The Hazy Dawn of the Harm Reduction Decade

October 21, 2015

The Drugreporter video team attended and filmed the International Harm Reduction Conference to learn about the new trends in harm reduction. Please watch our short video and read our article highlighting these trends!

We hardly saw the sun for a week in Kuala Lumpur, Malaysia, where the International Harm Reduction Conference took place in October 2015, attended by more than 800 professionals and activists from 17 countries. When it was visible, people could easily mistake it for the moon, because it was just a pale orange spot on the sky. The city was cloaked in a thick fog and smoke (coming from distant forest fires). We felt as if we were sitting in the middle of one of the steaming bowls of soup which are served up in the town's Chinese restaurants. The future of harm reduction is equally clouded. Even Master Yoda could not see it. 
 

Watch our conference video! 

A declaration has been adopted at this year's International Harm Reduction Conference, called the Kuala Lumpur Declaration (which I encourage you to sign here!) to shed light on the subject, and ensure that the next ten years will be the harm reduction decade. We have promising signs that this can become a reality. Canadian participants were delighted to learn that while they were attending the conference, their country went through a major change, with the opposition Liberals winning a landslide victory over the Conservatives who had ruled the country for the past decade. Since 2006, the Harper government has obstructed every effort to scale up harm reduction services and open new drug consumption rooms. Canadians now have a very good chance that they will  live in a harm reduction decade. 


Canadian harm reducers celebrate the end of the Harper-era

Other people have less chance of doing so. For many countries, including Thailand, Mexico and most Eastern-European and Central-Asian countries, the past decade was a decade of scaling up harm reduction services, thanks to the Global Fund to Fight AIDS, Tuberculosis and Malaria, a development organisation chanelling funding from the wealthier to the poorer countries. Following the financial crisis, the Global Fund refocussed its funding policy, and is now moving out of so called higher-income countries, where, it says, governments can afford to fund harm reduction themselves. Fair enough. At least, it sounds fair enough. Governments may have the financial resources, but they lack the political will to support these life-saving services. The so-called sustainable transition to domestic funds exists only in rhetoric, and ignores the harsh legal environment  that operates in many countries and regions. 
 
The same governments who are reluctant to fund needle and syringe programs, spend huge amounts of money on ineffective law enforcement measures to punish and incarcerate millions of drug users and petty dealers every year. Harm Reduction International estimates that if seven cents from each dollar spent on drug-related law enforcement interventions was instead directed towards harm reduction, we would be in a position to end HIV among injecting drug users. They launched the 10by20 campaign to call on governments to spend at least 10 percent of their anti-drug law enforcement budget on harm reduction by 2020. Unless this principle is followed, the world will not be able to achieve the sustainable development goals - one of them being to end AIDS by 2030.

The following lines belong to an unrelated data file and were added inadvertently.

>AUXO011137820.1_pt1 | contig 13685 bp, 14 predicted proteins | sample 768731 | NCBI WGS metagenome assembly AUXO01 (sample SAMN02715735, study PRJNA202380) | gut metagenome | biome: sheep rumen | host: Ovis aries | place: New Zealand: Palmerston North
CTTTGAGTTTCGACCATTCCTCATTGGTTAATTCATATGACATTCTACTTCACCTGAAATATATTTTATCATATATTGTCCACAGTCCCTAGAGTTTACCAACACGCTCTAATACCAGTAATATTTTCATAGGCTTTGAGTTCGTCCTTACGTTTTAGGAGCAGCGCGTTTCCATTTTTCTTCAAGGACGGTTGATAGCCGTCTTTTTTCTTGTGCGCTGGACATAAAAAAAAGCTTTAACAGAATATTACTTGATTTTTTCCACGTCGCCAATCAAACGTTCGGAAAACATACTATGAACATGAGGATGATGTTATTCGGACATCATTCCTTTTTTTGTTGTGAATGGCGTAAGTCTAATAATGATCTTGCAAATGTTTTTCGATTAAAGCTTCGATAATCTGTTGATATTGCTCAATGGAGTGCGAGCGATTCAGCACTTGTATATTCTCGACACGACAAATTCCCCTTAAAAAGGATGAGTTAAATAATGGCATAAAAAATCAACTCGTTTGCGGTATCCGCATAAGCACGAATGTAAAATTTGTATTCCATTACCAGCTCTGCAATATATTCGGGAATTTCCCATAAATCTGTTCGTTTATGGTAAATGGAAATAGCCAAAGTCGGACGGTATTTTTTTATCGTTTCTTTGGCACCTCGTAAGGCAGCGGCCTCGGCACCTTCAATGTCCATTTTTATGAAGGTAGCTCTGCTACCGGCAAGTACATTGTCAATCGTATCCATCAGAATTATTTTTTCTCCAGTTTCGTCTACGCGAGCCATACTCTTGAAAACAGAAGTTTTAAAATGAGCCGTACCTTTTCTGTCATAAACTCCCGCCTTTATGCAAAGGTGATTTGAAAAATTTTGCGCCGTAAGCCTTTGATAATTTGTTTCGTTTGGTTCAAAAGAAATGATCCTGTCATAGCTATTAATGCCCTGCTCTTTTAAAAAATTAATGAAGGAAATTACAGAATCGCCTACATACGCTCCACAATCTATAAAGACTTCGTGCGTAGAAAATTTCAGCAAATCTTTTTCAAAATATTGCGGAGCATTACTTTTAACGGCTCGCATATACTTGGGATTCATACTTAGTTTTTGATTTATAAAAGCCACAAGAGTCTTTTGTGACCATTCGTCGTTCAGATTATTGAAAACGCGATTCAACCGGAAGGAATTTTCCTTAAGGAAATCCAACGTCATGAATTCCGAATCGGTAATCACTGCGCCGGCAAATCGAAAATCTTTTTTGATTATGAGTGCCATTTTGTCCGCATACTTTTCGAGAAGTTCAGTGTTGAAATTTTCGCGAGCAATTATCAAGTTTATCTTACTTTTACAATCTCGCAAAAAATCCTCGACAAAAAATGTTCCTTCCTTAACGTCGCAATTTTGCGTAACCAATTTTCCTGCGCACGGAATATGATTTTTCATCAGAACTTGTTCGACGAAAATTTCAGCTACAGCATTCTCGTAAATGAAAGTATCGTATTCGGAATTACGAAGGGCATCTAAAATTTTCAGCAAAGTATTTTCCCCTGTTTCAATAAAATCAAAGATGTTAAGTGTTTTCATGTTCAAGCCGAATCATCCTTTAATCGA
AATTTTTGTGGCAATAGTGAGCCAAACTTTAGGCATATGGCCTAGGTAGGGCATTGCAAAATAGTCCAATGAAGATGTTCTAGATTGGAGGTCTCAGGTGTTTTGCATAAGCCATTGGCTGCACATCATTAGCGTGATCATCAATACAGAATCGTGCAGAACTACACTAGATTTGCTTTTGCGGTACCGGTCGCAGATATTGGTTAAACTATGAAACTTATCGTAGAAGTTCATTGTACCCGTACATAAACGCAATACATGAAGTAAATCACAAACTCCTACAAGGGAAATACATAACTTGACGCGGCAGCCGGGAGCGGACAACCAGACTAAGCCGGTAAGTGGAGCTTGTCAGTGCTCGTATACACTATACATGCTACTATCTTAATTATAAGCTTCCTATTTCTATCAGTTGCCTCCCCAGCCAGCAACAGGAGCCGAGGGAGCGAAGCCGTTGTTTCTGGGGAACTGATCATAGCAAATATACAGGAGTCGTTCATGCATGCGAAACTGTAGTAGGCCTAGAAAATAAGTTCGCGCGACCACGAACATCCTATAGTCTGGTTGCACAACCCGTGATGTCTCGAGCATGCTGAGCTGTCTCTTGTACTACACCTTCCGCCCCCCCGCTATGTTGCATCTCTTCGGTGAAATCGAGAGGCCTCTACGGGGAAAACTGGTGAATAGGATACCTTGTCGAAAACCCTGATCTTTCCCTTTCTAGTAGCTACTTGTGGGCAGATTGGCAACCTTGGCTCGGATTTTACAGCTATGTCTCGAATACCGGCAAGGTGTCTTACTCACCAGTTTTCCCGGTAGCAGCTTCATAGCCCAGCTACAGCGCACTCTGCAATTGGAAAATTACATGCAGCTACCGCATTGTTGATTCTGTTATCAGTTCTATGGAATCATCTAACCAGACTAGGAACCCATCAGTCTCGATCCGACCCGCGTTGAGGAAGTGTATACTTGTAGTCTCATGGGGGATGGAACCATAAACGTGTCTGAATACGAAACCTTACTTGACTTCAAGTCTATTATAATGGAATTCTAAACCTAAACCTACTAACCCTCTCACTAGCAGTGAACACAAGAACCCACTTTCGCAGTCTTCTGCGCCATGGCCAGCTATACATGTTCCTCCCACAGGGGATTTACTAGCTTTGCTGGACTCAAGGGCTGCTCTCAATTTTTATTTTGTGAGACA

This year Drugreporter was part of the review group of the International Harm Reduction Conference - our movie on the Room in the 8th District
 
The only way how we can achieve the sustainable development goals, is to reform our criminal justice systems and decriminalise drug use. And it’s not only about HIV, but about the tremendous suffering caused by persecution, stigma and discrimination directed against people who use drugs. It's not just drug use that can cause harm to individuals and communities – bad drug policy also harms society. Realising this, the UNODC prepared a paper on the decriminalisation of drug use, which even went as far as to say that those who commit ‘small drug related offenses’ including dealing for personal use or to ‘survive’, should not be punished. However, after pressure from a member state (probably the US), they tried to suppress the document before publication. This is very unfortunate. If the international community shies away from addressing this issue, reforming drug laws, and embracing harm reduction, many countries will see a rapid increase of HIV and hepatitis C among drug users.  

UNODC said its paper was intended for "dissemination and discussion" - this is exactly what we did, what is more, we endorsed it! 
 
The international gathering of the harm reduction community confirmed my belief that there are thousands of committed and energetic people from all over the world who are ready to fight. We should not only preach to the converted – we need to go mainstream, and engage in a dialogue with policy makers, find allies among other segments of civil society, give a voice to drug-user communities and mobilise people to support our cause. UNGASS 2016 (read my article here!) will be an excellent advocacy opportunity to do so. Discussion, education and advocacy, at the local and national level, are key to achieving global goals.  
 
Article: Peter Sarosi
Film: Istvan Gabor Takacs and Peter Sarosi
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